|Other names: Medial tibial stress syndrome (MTSS), soleus syndrome, tibial stress syndrome, periostitis|
|Red area represents the tibia. Pain is generally in the inner and lower 2/3rds of tibia.|
|Symptoms||Pain along the inside edge of the shinbone|
|Risk factors||Runners, dancers, military personnel|
|Diagnostic method||Based on symptoms, medical imaging|
|Differential diagnosis||Stress fracture, tendinitis, exertional compartment syndrome|
|Treatment||Rest with gradual return to exercise|
|Frequency||4 to 35% (at risk groups)|
A shin splint is pain along the inside edge of the shinbone (tibia) due to inflammation of tissue in the area. Generally this is between the middle of the lower leg to the ankle. The pain may be dull or sharp and is generally brought on by exercise. It generally resolves during periods of rest. Complications may include stress fractures.
Shin splints typically occur due to excessive physical activity. Groups that are commonly affected include runners, dancers, and military personnel. The underlying mechanism is not entirely clear. Diagnosis is generally based on the symptoms, with medical imaging done to rule out other possible causes.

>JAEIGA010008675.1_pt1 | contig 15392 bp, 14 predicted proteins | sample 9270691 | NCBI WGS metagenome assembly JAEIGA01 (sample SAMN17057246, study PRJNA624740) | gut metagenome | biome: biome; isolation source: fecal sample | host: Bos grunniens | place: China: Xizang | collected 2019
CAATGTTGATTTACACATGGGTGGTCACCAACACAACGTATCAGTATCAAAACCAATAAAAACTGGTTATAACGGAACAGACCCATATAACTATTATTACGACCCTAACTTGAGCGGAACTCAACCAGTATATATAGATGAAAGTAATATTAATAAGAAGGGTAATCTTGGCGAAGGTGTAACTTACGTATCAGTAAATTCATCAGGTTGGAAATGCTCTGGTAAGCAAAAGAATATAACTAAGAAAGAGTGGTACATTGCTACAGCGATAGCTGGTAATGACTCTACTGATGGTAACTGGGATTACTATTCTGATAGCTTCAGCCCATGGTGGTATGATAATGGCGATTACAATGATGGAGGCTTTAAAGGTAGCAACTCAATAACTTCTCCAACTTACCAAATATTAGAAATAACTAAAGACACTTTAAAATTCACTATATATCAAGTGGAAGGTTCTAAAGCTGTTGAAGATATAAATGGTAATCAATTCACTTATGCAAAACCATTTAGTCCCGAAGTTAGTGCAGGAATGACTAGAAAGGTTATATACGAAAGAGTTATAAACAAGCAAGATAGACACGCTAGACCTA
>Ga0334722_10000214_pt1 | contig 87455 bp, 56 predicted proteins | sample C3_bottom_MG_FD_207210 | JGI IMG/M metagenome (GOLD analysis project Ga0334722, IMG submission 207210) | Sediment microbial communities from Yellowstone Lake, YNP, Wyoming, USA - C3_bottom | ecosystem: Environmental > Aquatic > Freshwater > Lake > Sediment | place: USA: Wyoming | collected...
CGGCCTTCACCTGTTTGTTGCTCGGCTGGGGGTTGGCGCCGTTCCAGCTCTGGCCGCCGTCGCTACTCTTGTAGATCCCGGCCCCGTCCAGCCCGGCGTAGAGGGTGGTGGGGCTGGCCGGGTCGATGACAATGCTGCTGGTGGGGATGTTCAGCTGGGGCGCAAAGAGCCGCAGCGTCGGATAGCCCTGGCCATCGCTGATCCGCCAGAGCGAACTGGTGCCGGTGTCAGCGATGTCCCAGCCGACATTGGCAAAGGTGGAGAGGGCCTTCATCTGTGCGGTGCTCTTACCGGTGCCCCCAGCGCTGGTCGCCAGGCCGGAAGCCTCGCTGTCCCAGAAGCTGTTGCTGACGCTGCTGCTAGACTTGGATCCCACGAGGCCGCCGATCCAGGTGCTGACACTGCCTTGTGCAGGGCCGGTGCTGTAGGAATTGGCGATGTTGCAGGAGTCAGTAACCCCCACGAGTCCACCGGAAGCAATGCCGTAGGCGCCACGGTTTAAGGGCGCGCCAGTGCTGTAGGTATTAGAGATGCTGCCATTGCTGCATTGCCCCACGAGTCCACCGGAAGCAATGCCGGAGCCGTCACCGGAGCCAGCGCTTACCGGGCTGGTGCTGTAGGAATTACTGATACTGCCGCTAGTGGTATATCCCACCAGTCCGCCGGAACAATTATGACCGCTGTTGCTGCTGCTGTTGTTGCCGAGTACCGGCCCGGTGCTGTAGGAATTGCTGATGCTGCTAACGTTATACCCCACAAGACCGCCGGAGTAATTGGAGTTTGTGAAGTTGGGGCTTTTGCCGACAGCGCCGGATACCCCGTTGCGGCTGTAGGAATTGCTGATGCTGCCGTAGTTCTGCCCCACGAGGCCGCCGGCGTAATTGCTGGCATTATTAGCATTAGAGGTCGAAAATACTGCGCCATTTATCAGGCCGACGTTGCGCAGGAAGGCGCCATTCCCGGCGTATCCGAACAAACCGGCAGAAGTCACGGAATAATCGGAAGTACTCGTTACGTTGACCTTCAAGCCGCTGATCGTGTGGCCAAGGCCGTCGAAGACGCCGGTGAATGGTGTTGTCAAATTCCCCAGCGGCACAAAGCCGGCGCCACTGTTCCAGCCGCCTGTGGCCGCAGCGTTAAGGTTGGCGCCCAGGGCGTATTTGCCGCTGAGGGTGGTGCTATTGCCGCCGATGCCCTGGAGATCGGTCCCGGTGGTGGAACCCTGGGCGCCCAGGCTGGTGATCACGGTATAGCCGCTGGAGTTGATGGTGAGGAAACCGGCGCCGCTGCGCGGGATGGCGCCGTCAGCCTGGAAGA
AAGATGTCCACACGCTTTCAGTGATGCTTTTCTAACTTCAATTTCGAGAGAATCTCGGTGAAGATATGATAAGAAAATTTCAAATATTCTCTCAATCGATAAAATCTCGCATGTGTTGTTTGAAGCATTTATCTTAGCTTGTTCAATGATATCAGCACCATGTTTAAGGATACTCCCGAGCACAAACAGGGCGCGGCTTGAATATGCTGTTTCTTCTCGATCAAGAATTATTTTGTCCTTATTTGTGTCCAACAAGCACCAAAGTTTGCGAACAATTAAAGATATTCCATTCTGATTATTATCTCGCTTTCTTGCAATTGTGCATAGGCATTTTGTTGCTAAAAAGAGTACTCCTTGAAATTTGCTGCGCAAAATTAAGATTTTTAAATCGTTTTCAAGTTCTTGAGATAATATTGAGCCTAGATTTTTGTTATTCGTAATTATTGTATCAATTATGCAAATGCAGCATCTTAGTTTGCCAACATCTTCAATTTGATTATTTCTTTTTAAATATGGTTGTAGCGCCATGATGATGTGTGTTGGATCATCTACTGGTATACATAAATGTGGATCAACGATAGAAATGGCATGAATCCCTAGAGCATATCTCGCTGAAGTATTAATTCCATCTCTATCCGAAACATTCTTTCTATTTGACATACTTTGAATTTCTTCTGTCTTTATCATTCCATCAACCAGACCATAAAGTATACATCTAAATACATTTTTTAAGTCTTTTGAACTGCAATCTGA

Shin splints are generally treated by rest followed by a gradual return to exercise. Other measures such as nonsteroidal anti-inflammatory drugs (NSAIDs), cold packs, physical therapy, and compression may be used. Shoe insoles may help some people. Surgery is rarely required, but may be done if other measures are not effective. Rates of shin splints in at-risk groups range from 4% to 35%. The condition occurs more often in women. It was first described in 1958.
Signs and symptoms
Shin splint pain is described as a recurring dull ache, sometimes becoming an intense pain, along the inner part of the lower two-thirds of the tibia. The pain increases during exercise, and some individuals experience swelling in the pain area. In contrast, stress fracture pain is localized to the fracture site.
Women are several times more likely to progress to stress fractures from shin splints. This is due in part to women having a higher incidence of diminished bone density and osteoporosis.
Risk factors for developing shin splints include:
- Flat feet or rigid arches
- Being overweight
- Excessively tight calf muscles (which can cause excessive pronation)
- Engaging the medial shin muscle in excessive amounts of eccentric muscle activity
- Undertaking high-impact exercises on hard, noncompliant surfaces (such as running on asphalt or concrete)
People who have previously had shin splints are more likely to have them again.